On 26.02.2016, SOS MEDITERRANEE began its mission on the world´s deadliest maritime route – between Libya and Italy – to save people from distress at sea. Across 250 rescue missions, 29,523 men, women and children were welcomed and cared for aboard the rescue ship Aquarius.
Since the beginning of our mission, we have repeatedly directed the attention of civil society, the media and politicians to the testimonies of survivors who fled appalling conditions in Libya. During our two-and-a-half-year mission more than 170 international journalists came aboard the ship. Hundreds of articles, portraits, reports and documentaries were produced, giving a face to the people – rescued and rescuers alike – and bearing witness to the situation in the Mediterranean.
In recent months, SOS MEDITERRANEE and our life-saving work has been increasingly targeted by political attacks; most recently the Italian authorities demanded to preventively seize the Aquarius. In December 2018, SOS MEDITERRANEE therefore decided to end the Aquarius’ charter, to be able to resume operations at sea as soon as possible with another ship (more information here).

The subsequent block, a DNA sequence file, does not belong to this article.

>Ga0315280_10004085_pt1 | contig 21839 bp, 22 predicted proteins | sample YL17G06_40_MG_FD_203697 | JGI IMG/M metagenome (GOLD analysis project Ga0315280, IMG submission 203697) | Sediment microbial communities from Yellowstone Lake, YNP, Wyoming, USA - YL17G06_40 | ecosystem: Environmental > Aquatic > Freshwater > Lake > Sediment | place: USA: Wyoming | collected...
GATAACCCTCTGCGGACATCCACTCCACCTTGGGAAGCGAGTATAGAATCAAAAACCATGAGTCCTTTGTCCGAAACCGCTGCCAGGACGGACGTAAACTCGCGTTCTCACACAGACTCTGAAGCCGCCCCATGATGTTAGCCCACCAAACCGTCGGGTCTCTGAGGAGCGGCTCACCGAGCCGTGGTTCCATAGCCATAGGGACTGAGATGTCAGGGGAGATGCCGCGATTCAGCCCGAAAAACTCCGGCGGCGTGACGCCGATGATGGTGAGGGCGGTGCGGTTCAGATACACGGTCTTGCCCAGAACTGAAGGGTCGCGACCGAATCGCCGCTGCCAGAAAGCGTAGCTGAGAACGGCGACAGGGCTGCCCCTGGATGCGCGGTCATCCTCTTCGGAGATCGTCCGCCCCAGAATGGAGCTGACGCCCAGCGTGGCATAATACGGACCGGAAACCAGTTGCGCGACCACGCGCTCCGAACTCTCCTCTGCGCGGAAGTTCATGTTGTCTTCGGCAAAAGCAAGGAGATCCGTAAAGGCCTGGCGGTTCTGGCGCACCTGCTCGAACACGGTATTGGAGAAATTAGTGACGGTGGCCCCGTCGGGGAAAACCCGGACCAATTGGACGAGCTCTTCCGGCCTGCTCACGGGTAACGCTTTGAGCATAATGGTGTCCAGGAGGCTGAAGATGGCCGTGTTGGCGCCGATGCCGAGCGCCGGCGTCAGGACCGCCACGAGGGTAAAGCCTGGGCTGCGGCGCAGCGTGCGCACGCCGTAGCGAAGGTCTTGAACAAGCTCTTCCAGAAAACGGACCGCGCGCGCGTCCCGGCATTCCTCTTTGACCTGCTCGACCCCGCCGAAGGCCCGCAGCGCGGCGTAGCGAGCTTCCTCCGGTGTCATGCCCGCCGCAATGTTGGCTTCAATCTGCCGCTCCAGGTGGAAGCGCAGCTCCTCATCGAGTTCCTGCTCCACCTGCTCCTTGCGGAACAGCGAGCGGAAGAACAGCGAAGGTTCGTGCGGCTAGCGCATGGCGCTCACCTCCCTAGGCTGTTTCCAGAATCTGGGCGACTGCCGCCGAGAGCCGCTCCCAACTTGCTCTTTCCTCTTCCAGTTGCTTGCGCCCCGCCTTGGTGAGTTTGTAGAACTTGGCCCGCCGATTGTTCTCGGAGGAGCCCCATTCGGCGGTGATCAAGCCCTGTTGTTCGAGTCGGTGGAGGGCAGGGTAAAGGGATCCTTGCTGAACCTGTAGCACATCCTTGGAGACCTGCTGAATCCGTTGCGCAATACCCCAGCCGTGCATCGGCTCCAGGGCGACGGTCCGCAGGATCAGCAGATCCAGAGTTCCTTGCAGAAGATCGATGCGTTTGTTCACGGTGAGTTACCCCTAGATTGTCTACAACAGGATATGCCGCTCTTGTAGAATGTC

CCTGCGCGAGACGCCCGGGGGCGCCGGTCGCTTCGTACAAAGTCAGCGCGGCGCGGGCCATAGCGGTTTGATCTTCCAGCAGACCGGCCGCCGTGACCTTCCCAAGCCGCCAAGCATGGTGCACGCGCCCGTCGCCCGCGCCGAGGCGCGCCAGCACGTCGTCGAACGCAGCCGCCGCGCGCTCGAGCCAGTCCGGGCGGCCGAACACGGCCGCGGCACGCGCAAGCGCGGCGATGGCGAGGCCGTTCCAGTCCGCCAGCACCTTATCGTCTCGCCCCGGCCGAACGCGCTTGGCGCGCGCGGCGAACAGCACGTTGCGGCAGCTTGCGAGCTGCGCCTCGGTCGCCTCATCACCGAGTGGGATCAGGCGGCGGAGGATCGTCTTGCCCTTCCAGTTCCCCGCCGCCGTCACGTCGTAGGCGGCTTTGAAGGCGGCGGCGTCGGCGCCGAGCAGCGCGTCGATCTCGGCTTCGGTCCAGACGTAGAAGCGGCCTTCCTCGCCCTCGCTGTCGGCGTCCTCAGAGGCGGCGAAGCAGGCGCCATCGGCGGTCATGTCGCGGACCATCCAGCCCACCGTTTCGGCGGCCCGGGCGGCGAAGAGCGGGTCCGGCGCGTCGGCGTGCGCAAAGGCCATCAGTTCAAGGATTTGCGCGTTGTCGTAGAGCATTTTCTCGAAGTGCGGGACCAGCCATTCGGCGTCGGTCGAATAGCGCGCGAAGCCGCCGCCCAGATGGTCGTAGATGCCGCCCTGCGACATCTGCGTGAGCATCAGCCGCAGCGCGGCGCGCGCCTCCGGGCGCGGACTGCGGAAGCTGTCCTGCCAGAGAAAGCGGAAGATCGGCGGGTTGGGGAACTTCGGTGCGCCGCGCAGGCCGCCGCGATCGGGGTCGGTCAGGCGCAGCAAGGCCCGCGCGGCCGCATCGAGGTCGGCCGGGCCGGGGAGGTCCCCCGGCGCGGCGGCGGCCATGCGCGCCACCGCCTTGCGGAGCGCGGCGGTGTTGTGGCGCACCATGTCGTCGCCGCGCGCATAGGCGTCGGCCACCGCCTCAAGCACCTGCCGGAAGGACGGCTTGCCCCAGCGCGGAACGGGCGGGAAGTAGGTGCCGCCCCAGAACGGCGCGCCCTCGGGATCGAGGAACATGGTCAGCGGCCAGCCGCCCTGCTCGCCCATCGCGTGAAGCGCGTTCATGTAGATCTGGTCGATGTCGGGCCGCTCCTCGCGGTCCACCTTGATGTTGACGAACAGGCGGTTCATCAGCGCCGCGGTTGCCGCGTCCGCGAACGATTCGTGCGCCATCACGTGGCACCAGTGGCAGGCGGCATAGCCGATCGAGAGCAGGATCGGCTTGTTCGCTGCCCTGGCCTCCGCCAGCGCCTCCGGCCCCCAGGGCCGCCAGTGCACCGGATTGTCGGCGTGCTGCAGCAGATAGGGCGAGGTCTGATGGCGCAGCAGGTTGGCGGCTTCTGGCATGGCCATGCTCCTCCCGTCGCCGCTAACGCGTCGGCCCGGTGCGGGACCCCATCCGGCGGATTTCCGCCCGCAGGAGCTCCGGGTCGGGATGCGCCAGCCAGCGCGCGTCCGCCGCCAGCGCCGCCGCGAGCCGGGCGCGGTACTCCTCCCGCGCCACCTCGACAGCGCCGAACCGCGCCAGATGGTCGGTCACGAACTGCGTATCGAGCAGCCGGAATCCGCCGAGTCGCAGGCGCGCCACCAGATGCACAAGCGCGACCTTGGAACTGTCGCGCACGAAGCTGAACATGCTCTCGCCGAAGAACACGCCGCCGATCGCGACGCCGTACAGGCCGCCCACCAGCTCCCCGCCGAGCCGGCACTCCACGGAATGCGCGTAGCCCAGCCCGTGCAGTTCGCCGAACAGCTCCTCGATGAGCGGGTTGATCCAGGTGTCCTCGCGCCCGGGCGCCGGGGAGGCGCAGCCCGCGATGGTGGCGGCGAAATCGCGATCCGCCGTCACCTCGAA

Our mission to save lives and report on the humanitarian tragedy at Europe’s borders has not changed! We are working hard to find a suitable ship. We will not look away. We will continue to document the situation in the Mediterranean Sea and are actively committed to standing up for and demanding professional sea rescue. For this, we rely on your support.
Length 77 m/Width 11.8 m/Draught 5.6 m
Nautical and Technical Crew of 10 + Search and Rescue and Medical Crew
200 – 550 people
Costs per day
SOS MEDITERRANEE coordinates all search and rescue operations with the relevant maritime authorities and with other actors potentially able to render assistance to boats in distress on-scene (ships and maritime aircrafts), always keeping maritime authorities informed of ongoing developments. Maritime rescue coordination centres are the ones responsible for determining who we cooperate with during our rescue operations, if and when we transfer rescued people from other ships, and in which port we disembark them. In 2017, the Italian Maritime Rescue Coordination Centre (IMRCC) started transferring the responsibility for the coordination of search and rescue efforts in international waters to the Libyan coastguard. In June 2018, a Libyan search and rescue zone appeared in the International Maritime Organization register, along with a Libyan Joint Rescue Coordination Centre (JRCC). Since 2018 SOS MEDITERRANEE has been experiencing a lack of coordination and information-sharing from maritime authorities (see https://onboard-aquarius.org/).
SOS MEDITERRANEE is supported by European civil society. The operations are funded through private donations.